One of the unintended highlights of this year’s Conversation — the annual Jewish Week-sponsored two-day retreat for a wide variety of Jewish leaders and future leaders from around the country — was the emerging friendship between two participants with seemingly little in common besides their names. Actually, their name.
While most Jews around the world took pride in the recent news that three co-religionists had won the 2013 Nobel Prize in Chemistry, and that two were from the Jewish state, the bittersweet reality is that those two winners left Israel long ago to do their research, and therein lies a troubling trend.
Not surprisingly, there has already been a large wave of reactions to the first major national survey of American Jews in more than a decade, with its sobering, if not bleak, portrait of a community on the fast track toward assimilation.
In response to Gary Rosenblatt’s column, “Not Too Late To Push In-Marriage?” (Sept. 13), [and Rabbi Jack Wertheimer’s call for aggressively advocating for in-marriage]: Does anyone seriously believe that a serious, committed Jew loses his or her commitment to Judaism because he or she intermarries?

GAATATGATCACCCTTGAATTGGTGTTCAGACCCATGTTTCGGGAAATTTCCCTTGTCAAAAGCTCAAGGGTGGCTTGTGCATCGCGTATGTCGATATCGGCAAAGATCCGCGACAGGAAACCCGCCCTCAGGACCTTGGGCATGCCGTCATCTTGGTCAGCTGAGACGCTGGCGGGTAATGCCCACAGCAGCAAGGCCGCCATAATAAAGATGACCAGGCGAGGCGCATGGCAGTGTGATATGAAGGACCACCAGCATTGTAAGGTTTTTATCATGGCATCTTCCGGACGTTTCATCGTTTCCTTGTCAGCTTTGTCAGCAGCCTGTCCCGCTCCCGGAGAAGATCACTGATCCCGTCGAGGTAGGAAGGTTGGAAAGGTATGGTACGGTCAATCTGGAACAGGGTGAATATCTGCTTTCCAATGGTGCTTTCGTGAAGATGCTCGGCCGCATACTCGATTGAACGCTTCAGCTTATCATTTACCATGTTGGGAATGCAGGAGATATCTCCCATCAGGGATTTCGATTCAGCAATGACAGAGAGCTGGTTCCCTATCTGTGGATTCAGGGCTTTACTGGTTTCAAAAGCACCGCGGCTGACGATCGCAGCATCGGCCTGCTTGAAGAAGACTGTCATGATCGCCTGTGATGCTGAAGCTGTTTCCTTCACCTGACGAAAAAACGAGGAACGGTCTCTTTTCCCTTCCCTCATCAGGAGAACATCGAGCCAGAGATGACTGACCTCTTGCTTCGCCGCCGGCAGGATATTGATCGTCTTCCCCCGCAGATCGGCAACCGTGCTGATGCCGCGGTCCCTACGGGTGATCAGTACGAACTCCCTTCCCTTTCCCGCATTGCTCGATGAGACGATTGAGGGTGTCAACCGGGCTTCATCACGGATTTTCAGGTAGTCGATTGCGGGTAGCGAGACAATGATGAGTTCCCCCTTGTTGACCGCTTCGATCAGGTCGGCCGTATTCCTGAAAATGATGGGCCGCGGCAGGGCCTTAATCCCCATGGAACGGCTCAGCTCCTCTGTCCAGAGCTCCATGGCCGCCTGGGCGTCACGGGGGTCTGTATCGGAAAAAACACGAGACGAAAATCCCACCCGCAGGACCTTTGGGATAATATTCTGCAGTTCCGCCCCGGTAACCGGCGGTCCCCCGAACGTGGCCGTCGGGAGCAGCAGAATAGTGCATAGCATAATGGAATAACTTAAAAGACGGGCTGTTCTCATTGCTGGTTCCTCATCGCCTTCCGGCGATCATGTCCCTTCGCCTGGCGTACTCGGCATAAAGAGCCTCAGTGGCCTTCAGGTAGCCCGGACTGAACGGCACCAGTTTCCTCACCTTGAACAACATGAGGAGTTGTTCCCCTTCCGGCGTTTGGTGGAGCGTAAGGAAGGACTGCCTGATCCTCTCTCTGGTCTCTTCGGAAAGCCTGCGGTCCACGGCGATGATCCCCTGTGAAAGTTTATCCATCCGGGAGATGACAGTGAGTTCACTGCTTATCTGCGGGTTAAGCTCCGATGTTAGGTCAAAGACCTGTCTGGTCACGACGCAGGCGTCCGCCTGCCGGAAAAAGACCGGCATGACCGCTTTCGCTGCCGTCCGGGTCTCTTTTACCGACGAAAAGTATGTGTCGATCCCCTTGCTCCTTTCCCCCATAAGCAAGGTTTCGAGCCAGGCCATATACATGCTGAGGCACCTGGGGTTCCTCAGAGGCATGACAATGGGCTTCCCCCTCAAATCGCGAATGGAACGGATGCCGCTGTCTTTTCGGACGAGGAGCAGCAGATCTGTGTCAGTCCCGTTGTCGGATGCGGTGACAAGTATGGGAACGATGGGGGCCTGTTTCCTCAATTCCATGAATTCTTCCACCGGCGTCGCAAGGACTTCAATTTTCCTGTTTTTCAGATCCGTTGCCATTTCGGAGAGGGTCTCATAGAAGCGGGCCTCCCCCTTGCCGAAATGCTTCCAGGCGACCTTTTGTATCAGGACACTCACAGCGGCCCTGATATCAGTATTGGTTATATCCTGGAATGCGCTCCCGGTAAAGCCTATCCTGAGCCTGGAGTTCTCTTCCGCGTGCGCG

What is happening is the opposite of what people like Wertheimer are saying: people don’t intermarry and then lose their commitment to Judaism. They lose their commitment and then have no reason not to intermarry.
Last Thursday, a 5-year-old British girl, April Jones, who had been raped and murdered, was buried in London after her funeral was televised nationally. She and another young girl were victims of men apparently addicted to online pornography. And although England, like the U.S., bans child pornography, Prime Minister David Cameron plans to take measures to further restrict pornography on the Internet, making Britain “the most family-friendly democracy in the world,” according to a member of his Conservative Party.